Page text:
This strategy will work if you have missed your target score by a mere 1 or 2 points only. If you are in the higher percentile in the 25th to 75th range of your dream school anyway, then it may be more sensible to focus on the rest of your application instead of worrying about preparing for an ACT retake.
This, though, is not a recommended strategy if your result is 3 or more points off from your initial target score. It is also not recommended if you are applying for a top-selective school where every single point can make a whole difference. In these cases, you should probably retake the standardized test or adjust your college options.
Adjust the list of schools you will be applying for
If your ACT score is lower by 3 or more points that your goal, and you don’t have time to prep for or retake the standardized test, then you may want to consider adjusting the list of colleges and universities you will be applying for.
While you should still apply for your dream schools, it is also a good idea to choose other schools that match your criteria but are not as selective as your top picks.
You can choose universities or colleges which accept students with lower average ACT scores instead.
Adding safety schools with lower middle ACT scores will help ensure that you will have a larger chance of getting into a university or college this year.
What about canceling my ACT score?
You have a chance to cancel your low ACT score and erase all records of the test you have taken. But this is not always a good idea, because you may not get a higher result at the retake, as well as because most schools will consider the higher score as relevant for the admission process anyway.
Some universities and colleges will consider the highest subscores from the different sections of the ACT exam, from all of the tests you have taken. This means that while you may have performed better the next time around, you may have a higher subscore for a particular section on your first ACT test.
Plus, your report provides valuable feedback for your performance on all sections and areas of the test. You can use the results as a pointer for your prep for your next exam and focus on the material which you did poorly on instead of wasting precious time covering an area that you have already scored well at.
Also, if you cancel your ACT score, you will not be eligible for the score improvement guarantee, which most ACT test prep classes and courses offer. These courses promise students a higher score and will refund their tuition in case the scores do not improve following the course.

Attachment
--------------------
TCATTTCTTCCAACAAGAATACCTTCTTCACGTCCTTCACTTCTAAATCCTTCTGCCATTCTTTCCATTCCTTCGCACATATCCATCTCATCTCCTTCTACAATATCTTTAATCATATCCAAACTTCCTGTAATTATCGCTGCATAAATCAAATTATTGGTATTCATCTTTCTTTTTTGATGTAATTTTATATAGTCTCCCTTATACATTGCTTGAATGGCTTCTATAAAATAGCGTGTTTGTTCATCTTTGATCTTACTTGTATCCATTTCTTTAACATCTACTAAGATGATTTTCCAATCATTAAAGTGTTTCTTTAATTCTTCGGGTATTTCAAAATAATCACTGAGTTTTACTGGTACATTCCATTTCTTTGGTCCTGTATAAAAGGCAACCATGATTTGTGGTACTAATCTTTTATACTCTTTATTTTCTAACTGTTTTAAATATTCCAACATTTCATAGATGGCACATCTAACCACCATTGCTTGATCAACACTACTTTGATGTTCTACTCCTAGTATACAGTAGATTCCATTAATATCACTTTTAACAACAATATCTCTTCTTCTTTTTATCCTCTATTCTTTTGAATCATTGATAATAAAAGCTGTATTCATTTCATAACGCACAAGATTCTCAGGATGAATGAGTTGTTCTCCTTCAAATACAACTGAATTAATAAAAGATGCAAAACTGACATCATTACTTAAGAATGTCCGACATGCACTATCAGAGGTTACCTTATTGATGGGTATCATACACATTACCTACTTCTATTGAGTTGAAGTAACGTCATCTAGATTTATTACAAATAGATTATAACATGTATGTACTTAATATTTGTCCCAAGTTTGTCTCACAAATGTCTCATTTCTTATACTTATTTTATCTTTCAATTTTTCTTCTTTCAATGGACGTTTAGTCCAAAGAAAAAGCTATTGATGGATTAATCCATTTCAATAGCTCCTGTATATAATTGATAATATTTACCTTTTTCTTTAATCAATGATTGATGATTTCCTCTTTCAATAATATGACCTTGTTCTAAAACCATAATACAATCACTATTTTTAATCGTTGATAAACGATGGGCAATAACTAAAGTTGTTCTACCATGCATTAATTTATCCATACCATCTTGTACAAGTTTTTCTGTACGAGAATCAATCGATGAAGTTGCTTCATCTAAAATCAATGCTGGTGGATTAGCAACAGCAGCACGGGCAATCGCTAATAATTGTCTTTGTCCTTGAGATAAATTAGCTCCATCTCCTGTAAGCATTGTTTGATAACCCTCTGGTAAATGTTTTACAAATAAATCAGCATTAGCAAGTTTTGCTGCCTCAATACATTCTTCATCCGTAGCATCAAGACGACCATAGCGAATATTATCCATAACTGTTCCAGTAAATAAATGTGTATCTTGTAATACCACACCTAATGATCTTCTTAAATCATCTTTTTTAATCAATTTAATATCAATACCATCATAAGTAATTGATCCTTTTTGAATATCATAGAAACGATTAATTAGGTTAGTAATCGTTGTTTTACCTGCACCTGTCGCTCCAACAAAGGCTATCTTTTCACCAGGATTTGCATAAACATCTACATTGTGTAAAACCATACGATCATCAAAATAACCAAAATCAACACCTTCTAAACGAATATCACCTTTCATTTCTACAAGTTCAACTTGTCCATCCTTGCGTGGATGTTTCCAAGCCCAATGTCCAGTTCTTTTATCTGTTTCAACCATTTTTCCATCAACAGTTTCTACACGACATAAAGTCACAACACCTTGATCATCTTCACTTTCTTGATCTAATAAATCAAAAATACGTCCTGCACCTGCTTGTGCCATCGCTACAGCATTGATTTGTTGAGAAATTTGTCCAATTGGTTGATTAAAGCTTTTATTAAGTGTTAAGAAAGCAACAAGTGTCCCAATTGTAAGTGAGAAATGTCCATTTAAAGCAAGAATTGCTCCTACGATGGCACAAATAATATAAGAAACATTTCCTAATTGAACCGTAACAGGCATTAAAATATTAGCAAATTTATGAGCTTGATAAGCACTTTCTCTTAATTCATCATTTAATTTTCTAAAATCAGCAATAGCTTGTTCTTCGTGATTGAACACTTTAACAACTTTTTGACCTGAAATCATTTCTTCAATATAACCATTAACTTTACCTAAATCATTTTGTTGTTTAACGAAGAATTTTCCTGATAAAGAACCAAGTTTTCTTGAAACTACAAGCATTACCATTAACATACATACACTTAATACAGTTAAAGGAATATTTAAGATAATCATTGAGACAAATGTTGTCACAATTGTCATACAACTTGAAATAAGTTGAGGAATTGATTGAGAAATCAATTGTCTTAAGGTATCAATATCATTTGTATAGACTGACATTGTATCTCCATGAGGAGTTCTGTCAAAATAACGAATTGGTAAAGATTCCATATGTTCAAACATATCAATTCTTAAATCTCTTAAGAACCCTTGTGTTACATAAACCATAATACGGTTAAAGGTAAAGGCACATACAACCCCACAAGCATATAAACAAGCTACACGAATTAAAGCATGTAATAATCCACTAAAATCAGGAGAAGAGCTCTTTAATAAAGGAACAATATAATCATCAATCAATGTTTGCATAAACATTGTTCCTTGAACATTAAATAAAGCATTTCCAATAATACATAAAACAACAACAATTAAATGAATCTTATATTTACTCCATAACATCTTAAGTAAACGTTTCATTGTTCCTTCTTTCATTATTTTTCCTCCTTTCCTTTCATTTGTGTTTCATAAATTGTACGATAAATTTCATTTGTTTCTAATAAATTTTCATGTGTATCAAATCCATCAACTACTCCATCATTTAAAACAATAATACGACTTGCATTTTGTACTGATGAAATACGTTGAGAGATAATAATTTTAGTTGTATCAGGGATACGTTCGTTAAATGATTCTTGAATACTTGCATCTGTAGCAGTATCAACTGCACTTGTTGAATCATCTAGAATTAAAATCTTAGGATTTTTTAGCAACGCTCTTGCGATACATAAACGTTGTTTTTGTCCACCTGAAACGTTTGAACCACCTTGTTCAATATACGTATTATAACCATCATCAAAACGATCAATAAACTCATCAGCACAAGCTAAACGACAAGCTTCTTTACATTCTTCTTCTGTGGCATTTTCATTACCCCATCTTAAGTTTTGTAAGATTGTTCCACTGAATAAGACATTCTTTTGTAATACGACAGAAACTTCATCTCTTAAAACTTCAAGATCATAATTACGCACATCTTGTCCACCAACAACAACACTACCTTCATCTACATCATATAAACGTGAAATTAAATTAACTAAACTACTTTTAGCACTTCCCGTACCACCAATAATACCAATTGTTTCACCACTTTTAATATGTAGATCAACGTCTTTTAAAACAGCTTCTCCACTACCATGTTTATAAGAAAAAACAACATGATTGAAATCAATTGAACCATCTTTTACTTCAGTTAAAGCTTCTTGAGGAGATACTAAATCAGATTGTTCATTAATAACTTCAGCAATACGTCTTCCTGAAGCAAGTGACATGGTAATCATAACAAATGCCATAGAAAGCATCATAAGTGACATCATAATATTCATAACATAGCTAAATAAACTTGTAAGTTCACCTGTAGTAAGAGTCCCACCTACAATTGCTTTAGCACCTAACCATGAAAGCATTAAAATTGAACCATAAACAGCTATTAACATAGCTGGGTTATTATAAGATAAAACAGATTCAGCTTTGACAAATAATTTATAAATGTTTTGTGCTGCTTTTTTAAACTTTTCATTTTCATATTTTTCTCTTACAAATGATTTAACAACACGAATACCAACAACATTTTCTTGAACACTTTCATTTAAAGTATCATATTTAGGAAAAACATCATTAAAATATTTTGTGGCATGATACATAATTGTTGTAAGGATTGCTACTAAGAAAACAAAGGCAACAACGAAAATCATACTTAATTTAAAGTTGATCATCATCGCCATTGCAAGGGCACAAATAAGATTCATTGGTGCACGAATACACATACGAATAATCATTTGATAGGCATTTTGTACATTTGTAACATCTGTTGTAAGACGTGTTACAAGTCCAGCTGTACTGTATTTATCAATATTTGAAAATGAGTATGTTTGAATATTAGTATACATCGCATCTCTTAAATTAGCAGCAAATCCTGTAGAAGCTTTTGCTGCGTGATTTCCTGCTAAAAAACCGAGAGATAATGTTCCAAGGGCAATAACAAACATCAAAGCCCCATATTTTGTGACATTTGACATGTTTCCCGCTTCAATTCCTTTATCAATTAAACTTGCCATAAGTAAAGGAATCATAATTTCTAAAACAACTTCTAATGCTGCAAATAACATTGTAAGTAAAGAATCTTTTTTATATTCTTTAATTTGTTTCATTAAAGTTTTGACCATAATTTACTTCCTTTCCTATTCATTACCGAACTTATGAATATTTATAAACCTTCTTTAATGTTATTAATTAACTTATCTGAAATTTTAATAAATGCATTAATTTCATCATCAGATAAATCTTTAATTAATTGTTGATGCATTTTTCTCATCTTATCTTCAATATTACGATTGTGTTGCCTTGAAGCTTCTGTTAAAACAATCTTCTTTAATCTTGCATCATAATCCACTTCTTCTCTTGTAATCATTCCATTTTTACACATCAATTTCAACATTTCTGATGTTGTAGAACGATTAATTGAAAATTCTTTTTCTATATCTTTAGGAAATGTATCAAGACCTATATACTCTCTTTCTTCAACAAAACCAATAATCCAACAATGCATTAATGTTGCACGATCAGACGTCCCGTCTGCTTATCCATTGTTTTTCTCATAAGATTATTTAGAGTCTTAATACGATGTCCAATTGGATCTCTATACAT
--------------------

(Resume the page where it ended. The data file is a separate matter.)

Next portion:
Tips on improving your ACT score
In order to ensure that you prep properly for the retake of the ACT exam, you can do the following:
- Try to recollect as many questions from your first exam as possible and write them down, jot down the easy ones, as well as the ones that left you wondering or confused. This list will help you focus on the material which you found harder the first time.
- Study your ACT results thoroughly. As mentioned previously in this article, the ACT composite score is different from the subscores for the different sections of the test. The results of the test will become available in about 6-8 weeks from the test date in your online ACT account. Make sure you check the sections and all of the reporting categories of each section so that you can see which areas need more work and improvement and which don’t. This will save you a lot of time and energy as well as anxiety during your test preparation for the retake.
- Set a new target or stick to your original one. Just like the first time around, it is essential to set a target score for your ACT retake. This will help you stay motivated and decide on the prep time and method, which will help achieve your good ACT result goal.
- Take note of the mistakes which you make the most. When practicing for your ACT retake, make sure that you pay special attention to the common errors you keep making. Spend more time working on preventing these mistakes. In some cases, your lower results may be caused by test anxiety, which is something that decreases the second time you take the standardized test.
- Make sure that you manage your study and prep time accordingly. Here is a rough estimate of the time you should plan for prepping for retaking the ACT depending on the number of points you want to increase your scores by:
- For an increase of 1 point = about 10 hours
- For an increase of 1-2 points = about 20 hours
- For an increase of 2-4 points = about 40 hours
- For an increase of 4-6 points = about 80 hours
- For an increase of 6-9 points = about 150 or more hours
- Work on your exam time management as well. Make sure that you complete as many full-length practice tests as you can but time them accordingly to meet the requirements of the actual ACT exam.
Keep in mind that you have limited time for each section. The time allotted for the math section is 60 minutes, for the English section is 45 minutes, for the reading is 35 minutes, and for science, it is 35 minutes. The number of questions is 60 for math, 75 for English, 40 for reading, and 40 for science. This leaves you with 60 seconds for each math question, 36 seconds for each English question, and 52.5 seconds for each reading and science question. You can skip the more challenging questions and go back to them at the end of the section.
- Get professional test-prep help. You can join an in-person class or sign up for an online instructor-guided or self-paced ACT test prep course. By enrolling in a suitable prep course, you will be able to focus on your weaknesses better and learn score improvement and test-taking strategies, which will help improve your performance. Plus, most courses offer a complete refund of the fee paid if you don’t manage to improve your ACT scores at the next exam you take.
- Do a lot of practice. Since ACT is a multiple choice question, timed standardized test, getting as much practice with real ACT questions, and completing full-length ACT practice tests is something which will help enhance your performance when the second test date comes.
Hopefully, we have helped you decide the ACT score what is good is for your specific needs and plans for the future as a college student.
Now that you know how to set your best score goal, you can start working on the prep for your ACT exam, as well as on the rest of your application for your dream school.